13 August 2006

If GMA were really sincere about dismantling "Imperial Manila"...

THIS POST was prompted by a comment I made in Manolo Quezon's blog, which essentially calls for a better alternative to what Gloria Macapagal-Arroyo unveiled in her recent SONA.

One way to go, without the need for a divisive charter change, is to put money where the government's mouth is: through a meaningful regional block allocation system embedded in the annual national budget.

I first encountered the concept a decade back when I was spending part of my time with the Regional Development Council in Legazpi City. The scheme calls for the RDC to apportion a uniform amount among regions (it was P100 million at the time, if I recall it right) to fund priority development projects. Unfortunately, Congress eventually killed it at the bicam (which only goes to show the institutional resistance by Manila-based gatekeepers against any effort for regional self-determination).

Actually, the RDCs are the nearest thing we have today to a regional entity under a federal form of government. It consists of the provincial governors, city and capital town mayors, congressmen, directors of regional line agencies and private sector representatives elected by province. Its operation is backstopped up by regional offices of the NEDA, which provide the essential regional perspective lacking at the local (i.e. town, city, provincial) level. But it is being taken lightly by locals and has remained mostly a toothless paper tiger because its decisions need to be vetted by central authorities.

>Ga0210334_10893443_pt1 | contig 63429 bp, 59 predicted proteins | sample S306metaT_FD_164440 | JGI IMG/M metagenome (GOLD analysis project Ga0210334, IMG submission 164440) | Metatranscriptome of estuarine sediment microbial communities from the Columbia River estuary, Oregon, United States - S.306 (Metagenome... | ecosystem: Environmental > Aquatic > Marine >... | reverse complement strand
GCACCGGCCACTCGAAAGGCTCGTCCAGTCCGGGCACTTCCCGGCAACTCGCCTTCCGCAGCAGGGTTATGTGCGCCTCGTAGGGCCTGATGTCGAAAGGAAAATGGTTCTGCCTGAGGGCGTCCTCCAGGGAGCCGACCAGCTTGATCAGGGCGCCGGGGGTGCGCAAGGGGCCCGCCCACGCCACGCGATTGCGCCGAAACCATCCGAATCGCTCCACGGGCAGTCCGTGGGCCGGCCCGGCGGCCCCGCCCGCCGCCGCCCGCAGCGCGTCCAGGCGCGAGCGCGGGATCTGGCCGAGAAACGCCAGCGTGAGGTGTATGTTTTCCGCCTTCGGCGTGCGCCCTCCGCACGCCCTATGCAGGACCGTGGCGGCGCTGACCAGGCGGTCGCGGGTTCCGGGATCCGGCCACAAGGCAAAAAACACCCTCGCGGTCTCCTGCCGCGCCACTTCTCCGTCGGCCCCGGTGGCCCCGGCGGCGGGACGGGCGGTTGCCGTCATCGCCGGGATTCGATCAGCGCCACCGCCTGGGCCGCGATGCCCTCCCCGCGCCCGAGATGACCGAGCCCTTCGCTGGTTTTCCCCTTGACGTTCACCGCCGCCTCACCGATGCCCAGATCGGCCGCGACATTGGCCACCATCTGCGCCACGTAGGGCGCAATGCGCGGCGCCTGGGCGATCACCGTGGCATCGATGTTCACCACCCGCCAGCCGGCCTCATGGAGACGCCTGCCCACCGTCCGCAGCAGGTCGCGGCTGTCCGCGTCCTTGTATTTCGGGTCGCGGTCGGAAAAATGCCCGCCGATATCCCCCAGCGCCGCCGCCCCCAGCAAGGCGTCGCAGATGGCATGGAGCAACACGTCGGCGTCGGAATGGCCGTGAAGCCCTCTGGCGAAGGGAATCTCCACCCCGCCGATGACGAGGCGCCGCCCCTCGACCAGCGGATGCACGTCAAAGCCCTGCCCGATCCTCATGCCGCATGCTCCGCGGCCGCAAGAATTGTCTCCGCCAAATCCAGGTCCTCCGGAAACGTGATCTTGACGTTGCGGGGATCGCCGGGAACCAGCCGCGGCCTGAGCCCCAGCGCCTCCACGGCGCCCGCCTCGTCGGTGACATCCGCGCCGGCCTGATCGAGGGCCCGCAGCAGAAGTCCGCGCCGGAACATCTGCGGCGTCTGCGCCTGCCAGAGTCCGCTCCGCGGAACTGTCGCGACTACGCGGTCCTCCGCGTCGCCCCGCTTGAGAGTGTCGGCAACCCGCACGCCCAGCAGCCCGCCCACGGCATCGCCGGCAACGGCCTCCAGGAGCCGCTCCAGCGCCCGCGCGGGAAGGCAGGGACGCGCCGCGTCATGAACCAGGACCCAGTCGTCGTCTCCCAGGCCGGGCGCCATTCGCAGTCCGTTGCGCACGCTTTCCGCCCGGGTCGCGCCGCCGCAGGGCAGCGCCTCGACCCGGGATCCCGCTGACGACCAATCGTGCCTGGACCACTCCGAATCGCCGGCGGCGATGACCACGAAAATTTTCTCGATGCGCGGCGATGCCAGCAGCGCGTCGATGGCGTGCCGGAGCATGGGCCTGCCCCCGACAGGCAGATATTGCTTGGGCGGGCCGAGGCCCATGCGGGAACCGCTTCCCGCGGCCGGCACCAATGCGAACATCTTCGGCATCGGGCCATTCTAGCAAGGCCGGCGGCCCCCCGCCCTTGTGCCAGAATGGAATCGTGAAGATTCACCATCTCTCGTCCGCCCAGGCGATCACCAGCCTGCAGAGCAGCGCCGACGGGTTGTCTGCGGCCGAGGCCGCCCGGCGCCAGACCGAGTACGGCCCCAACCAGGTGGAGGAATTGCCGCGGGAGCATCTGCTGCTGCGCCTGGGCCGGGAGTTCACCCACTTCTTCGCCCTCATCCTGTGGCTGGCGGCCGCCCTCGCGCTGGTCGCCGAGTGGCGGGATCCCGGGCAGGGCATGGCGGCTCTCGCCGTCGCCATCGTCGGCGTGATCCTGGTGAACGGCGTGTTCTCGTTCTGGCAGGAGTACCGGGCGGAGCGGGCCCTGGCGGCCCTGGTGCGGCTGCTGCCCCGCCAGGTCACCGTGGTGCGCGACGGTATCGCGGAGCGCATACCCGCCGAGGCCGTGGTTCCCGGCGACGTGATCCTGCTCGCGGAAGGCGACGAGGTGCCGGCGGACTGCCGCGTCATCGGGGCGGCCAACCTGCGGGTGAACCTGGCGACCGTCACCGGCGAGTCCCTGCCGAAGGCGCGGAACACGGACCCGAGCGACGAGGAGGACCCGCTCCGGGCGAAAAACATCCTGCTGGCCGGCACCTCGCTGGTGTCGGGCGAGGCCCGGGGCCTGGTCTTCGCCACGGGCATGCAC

Budget Secretary Rolando Andaya, Jr. has placed the final price tag of GMA's SONA at P372 billion, around P187 of which will be funded through the annual budget of the national government. The latter translates to roughly P11 billion for each of the country's 17 administrative regions, which is certainly more equitable than the five "super regions" she has conjured. If she (and any other president for that matter) were really sincere about dismantling "Imperial Manila," a regional block allocation system should be the non-negotiable centerpiece of the annual budget. Placed at the RDCs' disposal, it is more than enough reasons for LGUs to take the councils more seriously, and in the process lay down the foundation for the development of regional states.


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